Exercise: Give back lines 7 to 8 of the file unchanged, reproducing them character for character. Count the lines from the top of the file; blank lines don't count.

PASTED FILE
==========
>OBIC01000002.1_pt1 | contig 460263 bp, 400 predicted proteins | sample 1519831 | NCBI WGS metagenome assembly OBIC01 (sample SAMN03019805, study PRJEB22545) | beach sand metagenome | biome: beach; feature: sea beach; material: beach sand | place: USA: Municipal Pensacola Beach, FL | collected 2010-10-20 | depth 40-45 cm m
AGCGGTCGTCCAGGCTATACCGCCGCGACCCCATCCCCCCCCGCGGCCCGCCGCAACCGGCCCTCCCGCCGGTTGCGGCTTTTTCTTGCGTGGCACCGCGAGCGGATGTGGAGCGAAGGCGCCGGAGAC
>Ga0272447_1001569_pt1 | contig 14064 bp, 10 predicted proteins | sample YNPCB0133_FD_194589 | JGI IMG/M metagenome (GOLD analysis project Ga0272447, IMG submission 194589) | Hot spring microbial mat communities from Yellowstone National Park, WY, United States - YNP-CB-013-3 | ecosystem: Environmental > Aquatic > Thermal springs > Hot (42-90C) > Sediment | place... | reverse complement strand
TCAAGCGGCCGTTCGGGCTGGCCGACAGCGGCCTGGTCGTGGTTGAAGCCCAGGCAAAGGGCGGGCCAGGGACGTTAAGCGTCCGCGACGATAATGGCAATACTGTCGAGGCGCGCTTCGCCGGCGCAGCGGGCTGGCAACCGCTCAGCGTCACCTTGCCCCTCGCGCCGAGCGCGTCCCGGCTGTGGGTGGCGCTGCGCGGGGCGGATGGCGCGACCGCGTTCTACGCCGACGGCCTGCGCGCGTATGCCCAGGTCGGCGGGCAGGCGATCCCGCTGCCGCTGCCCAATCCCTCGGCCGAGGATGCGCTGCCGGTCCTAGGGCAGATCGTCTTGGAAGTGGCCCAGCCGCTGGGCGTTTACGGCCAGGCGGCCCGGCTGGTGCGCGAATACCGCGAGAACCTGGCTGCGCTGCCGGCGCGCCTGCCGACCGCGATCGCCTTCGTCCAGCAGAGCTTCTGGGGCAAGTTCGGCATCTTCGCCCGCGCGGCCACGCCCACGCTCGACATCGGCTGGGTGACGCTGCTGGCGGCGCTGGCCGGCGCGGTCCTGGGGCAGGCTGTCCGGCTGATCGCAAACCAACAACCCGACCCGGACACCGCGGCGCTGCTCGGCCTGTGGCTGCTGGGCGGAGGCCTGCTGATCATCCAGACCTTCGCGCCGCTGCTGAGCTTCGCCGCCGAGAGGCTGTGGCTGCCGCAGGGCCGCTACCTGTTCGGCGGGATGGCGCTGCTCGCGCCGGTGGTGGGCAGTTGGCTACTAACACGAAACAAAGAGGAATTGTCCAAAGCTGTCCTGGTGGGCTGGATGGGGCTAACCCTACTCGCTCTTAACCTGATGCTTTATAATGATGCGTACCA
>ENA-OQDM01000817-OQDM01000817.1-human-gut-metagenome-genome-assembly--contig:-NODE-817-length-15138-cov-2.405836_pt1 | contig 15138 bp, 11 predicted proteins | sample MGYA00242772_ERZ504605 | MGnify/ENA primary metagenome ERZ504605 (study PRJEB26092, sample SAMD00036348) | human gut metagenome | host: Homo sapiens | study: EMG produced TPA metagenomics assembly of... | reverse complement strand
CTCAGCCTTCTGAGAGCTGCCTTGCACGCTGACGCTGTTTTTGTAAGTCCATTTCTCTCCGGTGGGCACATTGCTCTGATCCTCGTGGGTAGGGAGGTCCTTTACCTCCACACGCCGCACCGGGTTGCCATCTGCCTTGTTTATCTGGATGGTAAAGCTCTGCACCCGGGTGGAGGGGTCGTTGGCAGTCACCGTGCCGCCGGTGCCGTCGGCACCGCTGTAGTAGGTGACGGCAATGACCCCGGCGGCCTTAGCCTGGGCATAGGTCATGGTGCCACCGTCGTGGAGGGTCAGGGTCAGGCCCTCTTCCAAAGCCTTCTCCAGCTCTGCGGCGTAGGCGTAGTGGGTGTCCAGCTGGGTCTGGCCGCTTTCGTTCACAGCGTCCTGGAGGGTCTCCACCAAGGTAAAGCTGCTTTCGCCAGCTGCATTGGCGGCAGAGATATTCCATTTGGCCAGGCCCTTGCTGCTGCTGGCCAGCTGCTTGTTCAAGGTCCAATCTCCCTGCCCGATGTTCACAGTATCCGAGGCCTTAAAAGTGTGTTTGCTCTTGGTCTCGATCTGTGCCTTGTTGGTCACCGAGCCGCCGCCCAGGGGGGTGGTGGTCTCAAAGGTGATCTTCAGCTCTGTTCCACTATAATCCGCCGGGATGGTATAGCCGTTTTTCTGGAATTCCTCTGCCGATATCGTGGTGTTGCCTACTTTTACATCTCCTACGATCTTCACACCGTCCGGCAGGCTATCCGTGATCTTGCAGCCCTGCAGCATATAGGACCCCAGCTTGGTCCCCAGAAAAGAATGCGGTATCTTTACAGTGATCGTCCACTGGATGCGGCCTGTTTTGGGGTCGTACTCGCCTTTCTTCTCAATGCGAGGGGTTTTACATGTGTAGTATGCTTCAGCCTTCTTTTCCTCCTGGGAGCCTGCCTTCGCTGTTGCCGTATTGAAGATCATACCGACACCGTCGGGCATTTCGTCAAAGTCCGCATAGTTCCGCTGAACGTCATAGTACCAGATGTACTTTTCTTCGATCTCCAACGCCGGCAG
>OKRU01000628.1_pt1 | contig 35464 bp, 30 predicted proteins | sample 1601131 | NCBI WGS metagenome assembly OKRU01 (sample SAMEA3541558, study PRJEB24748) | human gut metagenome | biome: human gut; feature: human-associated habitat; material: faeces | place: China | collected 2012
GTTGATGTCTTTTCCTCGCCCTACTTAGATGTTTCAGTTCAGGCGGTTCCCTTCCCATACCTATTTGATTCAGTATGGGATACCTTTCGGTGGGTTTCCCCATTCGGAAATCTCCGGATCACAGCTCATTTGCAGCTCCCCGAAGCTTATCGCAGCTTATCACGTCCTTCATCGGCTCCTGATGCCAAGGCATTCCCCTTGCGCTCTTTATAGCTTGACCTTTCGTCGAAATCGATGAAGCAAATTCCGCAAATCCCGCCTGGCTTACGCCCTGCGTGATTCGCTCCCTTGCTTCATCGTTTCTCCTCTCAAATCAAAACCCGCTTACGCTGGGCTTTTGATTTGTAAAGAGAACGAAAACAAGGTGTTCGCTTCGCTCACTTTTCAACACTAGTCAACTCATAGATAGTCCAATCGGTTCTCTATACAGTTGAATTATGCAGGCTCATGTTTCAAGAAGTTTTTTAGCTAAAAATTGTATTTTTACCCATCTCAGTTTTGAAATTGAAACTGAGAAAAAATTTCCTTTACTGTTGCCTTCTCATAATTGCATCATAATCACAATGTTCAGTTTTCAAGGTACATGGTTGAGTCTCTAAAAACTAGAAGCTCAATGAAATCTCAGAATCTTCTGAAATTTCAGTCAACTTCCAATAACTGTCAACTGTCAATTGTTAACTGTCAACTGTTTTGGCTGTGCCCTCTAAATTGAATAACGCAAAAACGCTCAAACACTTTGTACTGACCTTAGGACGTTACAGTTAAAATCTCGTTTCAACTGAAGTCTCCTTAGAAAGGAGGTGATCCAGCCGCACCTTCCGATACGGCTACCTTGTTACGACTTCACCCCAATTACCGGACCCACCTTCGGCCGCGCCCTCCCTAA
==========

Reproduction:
>OKRU01000628.1_pt1 | contig 35464 bp, 30 predicted proteins | sample 1601131 | NCBI WGS metagenome assembly OKRU01 (sample SAMEA3541558, study PRJEB24748) | human gut metagenome | biome: human gut; feature: human-associated habitat; material: faeces | place: China | collected 2012
GTTGATGTCTTTTCCTCGCCCTACTTAGATGTTTCAGTTCAGGCGGTTCCCTTCCCATACCTATTTGATTCAGTATGGGATACCTTTCGGTGGGTTTCCCCATTCGGAAATCTCCGGATCACAGCTCATTTGCAGCTCCCCGAAGCTTATCGCAGCTTATCACGTCCTTCATCGGCTCCTGATGCCAAGGCATTCCCCTTGCGCTCTTTATAGCTTGACCTTTCGTCGAAATCGATGAAGCAAATTCCGCAAATCCCGCCTGGCTTACGCCCTGCGTGATTCGCTCCCTTGCTTCATCGTTTCTCCTCTCAAATCAAAACCCGCTTACGCTGGGCTTTTGATTTGTAAAGAGAACGAAAACAAGGTGTTCGCTTCGCTCACTTTTCAACACTAGTCAACTCATAGATAGTCCAATCGGTTCTCTATACAGTTGAATTATGCAGGCTCATGTTTCAAGAAGTTTTTTAGCTAAAAATTGTATTTTTACCCATCTCAGTTTTGAAATTGAAACTGAGAAAAAATTTCCTTTACTGTTGCCTTCTCATAATTGCATCATAATCACAATGTTCAGTTTTCAAGGTACATGGTTGAGTCTCTAAAAACTAGAAGCTCAATGAAATCTCAGAATCTTCTGAAATTTCAGTCAACTTCCAATAACTGTCAACTGTCAATTGTTAACTGTCAACTGTTTTGGCTGTGCCCTCTAAATTGAATAACGCAAAAACGCTCAAACACTTTGTACTGACCTTAGGACGTTACAGTTAAAATCTCGTTTCAACTGAAGTCTCCTTAGAAAGGAGGTGATCCAGCCGCACCTTCCGATACGGCTACCTTGTTACGACTTCACCCCAATTACCGGACCCACCTTCGGCCGCGCCCTCCCTAA